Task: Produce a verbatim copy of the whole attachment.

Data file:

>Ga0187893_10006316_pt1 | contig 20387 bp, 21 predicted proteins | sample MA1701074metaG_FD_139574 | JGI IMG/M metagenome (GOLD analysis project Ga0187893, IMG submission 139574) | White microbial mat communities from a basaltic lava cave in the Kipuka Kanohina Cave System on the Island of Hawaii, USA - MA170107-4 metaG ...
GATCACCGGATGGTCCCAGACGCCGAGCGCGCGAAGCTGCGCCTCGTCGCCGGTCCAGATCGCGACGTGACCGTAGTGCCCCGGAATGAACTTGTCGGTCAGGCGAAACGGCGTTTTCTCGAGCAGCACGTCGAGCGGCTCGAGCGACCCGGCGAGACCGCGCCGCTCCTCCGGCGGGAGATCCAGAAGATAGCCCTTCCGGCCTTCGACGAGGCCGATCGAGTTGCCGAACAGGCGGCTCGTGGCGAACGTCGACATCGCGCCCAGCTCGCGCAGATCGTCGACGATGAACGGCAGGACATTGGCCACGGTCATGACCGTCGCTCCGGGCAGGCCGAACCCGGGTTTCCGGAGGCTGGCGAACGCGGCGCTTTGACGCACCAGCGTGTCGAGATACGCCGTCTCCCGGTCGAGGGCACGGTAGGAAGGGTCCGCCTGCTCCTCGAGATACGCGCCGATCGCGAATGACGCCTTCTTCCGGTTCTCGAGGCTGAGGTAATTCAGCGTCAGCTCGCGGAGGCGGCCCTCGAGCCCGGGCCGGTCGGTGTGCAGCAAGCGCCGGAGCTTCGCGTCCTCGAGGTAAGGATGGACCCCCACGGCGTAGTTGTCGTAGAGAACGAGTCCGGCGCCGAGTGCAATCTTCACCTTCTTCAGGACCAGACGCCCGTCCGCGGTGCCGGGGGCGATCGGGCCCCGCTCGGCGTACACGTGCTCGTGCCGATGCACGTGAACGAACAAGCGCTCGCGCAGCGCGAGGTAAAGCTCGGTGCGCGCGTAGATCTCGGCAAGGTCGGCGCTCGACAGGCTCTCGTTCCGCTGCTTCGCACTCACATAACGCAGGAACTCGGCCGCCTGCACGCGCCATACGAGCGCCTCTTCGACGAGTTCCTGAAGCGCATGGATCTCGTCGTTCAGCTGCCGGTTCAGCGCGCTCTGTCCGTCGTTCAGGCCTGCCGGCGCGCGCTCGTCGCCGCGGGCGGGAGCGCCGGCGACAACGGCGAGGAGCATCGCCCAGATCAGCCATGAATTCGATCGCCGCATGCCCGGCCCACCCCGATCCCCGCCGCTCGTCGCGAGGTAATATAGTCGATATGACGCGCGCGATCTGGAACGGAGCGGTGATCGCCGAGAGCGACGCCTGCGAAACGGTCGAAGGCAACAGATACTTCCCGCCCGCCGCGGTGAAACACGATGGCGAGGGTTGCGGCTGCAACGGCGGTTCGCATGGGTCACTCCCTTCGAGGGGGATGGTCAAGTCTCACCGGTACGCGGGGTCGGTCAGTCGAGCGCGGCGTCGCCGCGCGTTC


>Ga0187893_10006316_pt1 | contig 20387 bp, 21 predicted proteins | sample MA1701074metaG_FD_139574 | JGI IMG/M metagenome (GOLD analysis project Ga0187893, IMG submission 139574) | White microbial mat communities from a basaltic lava cave in the Kipuka Kanohina Cave System on the Island of Hawaii, USA - MA170107-4 metaG ...
GATCACCGGATGGTCCCAGACGCCGAGCGCGCGAAGCTGCGCCTCGTCGCCGGTCCAGATCGCGACGTGACCGTAGTGCCCCGGAATGAACTTGTCGGTCAGGCGAAACGGCGTTTTCTCGAGCAGCACGTCGAGCGGCTCGAGCGACCCGGCGAGACCGCGCCGCTCCTCCGGCGGGAGATCCAGAAGATAGCCCTTCCGGCCTTCGACGAGGCCGATCGAGTTGCCGAACAGGCGGCTCGTGGCGAACGTCGACATCGCGCCCAGCTCGCGCAGATCGTCGACGATGAACGGCAGGACATTGGCCACGGTCATGACCGTCGCTCCGGGCAGGCCGAACCCGGGTTTCCGGAGGCTGGCGAACGCGGCGCTTTGACGCACCAGCGTGTCGAGATACGCCGTCTCCCGGTCGAGGGCACGGTAGGAAGGGTCCGCCTGCTCCTCGAGATACGCGCCGATCGCGAATGACGCCTTCTTCCGGTTCTCGAGGCTGAGGTAATTCAGCGTCAGCTCGCGGAGGCGGCCCTCGAGCCCGGGCCGGTCGGTGTGCAGCAAGCGCCGGAGCTTCGCGTCCTCGAGGTAAGGATGGACCCCCACGGCGTAGTTGTCGTAGAGAACGAGTCCGGCGCCGAGTGCAATCTTCACCTTCTTCAGGACCAGACGCCCGTCCGCGGTGCCGGGGGCGATCGGGCCCCGCTCGGCGTACACGTGCTCGTGCCGATGCACGTGAACGAACAAGCGCTCGCGCAGCGCGAGGTAAAGCTCGGTGCGCGCGTAGATCTCGGCAAGGTCGGCGCTCGACAGGCTCTCGTTCCGCTGCTTCGCACTCACATAACGCAGGAACTCGGCCGCCTGCACGCGCCATACGAGCGCCTCTTCGACGAGTTCCTGAAGCGCATGGATCTCGTCGTTCAGCTGCCGGTTCAGCGCGCTCTGTCCGTCGTTCAGGCCTGCCGGCGCGCGCTCGTCGCCGCGGGCGGGAGCGCCGGCGACAACGGCGAGGAGCATCGCCCAGATCAGCCATGAATTCGATCGCCGCATGCCCGGCCCACCCCGATCCCCGCCGCTCGTCGCGAGGTAATATAGTCGATATGACGCGCGCGATCTGGAACGGAGCGGTGATCGCCGAGAGCGACGCCTGCGAAACGGTCGAAGGCAACAGATACTTCCCGCCCGCCGCGGTGAAACACGATGGCGAGGGTTGCGGCTGCAACGGCGGTTCGCATGGGTCACTCCCTTCGAGGGGGATGGTCAAGTCTCACCGGTACGCGGGGTCGGTCAGTCGAGCGCGGCGTCGCCGCGCGTTC